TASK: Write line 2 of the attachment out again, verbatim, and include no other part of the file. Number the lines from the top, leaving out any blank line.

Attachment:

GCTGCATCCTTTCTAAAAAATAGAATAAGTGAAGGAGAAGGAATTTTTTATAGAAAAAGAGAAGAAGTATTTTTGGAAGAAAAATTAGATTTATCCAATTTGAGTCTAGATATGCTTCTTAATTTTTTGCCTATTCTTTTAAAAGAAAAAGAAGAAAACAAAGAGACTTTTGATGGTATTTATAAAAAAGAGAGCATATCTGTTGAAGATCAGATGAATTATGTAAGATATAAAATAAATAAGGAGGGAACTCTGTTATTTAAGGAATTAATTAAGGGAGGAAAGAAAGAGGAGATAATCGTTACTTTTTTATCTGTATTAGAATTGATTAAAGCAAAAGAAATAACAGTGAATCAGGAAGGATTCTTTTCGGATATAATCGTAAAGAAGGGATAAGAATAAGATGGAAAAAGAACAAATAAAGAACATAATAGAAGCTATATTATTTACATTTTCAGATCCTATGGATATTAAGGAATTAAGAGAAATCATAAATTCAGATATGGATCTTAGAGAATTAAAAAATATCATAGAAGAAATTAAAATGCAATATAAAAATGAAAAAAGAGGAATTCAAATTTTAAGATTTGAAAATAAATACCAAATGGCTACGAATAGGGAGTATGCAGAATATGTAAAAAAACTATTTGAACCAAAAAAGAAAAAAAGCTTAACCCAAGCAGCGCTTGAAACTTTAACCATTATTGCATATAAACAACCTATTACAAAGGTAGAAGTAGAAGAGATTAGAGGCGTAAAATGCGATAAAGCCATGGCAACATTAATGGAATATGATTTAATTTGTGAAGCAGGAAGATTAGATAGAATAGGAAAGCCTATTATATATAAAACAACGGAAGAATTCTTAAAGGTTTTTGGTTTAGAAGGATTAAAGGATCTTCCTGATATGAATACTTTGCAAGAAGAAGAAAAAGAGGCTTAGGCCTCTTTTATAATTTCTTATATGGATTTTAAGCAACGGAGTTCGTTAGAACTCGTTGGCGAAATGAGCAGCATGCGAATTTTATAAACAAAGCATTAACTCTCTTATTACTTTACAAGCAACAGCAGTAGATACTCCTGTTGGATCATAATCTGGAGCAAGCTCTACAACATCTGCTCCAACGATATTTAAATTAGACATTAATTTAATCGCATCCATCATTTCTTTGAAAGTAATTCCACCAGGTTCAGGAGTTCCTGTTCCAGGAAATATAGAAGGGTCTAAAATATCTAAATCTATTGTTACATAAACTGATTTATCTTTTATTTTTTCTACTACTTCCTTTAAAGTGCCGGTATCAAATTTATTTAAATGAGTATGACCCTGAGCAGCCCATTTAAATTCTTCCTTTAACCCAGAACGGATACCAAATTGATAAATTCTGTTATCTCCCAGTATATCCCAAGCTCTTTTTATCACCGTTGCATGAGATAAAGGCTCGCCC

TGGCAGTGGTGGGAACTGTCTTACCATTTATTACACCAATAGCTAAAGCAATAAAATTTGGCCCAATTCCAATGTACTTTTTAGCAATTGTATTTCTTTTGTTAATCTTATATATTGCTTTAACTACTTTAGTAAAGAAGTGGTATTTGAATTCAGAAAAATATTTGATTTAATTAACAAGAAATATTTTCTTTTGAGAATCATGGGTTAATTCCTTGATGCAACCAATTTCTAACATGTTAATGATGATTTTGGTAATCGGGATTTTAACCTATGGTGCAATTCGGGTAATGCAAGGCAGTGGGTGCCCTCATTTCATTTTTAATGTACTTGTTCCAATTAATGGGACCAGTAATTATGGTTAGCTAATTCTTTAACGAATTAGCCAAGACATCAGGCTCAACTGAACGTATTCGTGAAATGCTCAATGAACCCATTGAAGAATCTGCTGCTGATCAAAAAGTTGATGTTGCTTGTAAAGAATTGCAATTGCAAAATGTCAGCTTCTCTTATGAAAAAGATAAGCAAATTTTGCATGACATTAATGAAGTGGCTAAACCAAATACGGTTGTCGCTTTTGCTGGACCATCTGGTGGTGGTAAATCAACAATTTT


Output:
TGGCAGTGGTGGGAACTGTCTTACCATTTATTACACCAATAGCTAAAGCAATAAAATTTGGCCCAATTCCAATGTACTTTTTAGCAATTGTATTTCTTTTGTTAATCTTATATATTGCTTTAACTACTTTAGTAAAGAAGTGGTATTTGAATTCAGAAAAATATTTGATTTAATTAACAAGAAATATTTTCTTTTGAGAATCATGGGTTAATTCCTTGATGCAACCAATTTCTAACATGTTAATGATGATTTTGGTAATCGGGATTTTAACCTATGGTGCAATTCGGGTAATGCAAGGCAGTGGGTGCCCTCATTTCATTTTTAATGTACTTGTTCCAATTAATGGGACCAGTAATTATGGTTAGCTAATTCTTTAACGAATTAGCCAAGACATCAGGCTCAACTGAACGTATTCGTGAAATGCTCAATGAACCCATTGAAGAATCTGCTGCTGATCAAAAAGTTGATGTTGCTTGTAAAGAATTGCAATTGCAAAATGTCAGCTTCTCTTATGAAAAAGATAAGCAAATTTTGCATGACATTAATGAAGTGGCTAAACCAAATACGGTTGTCGCTTTTGCTGGACCATCTGGTGGTGGTAAATCAACAATTTT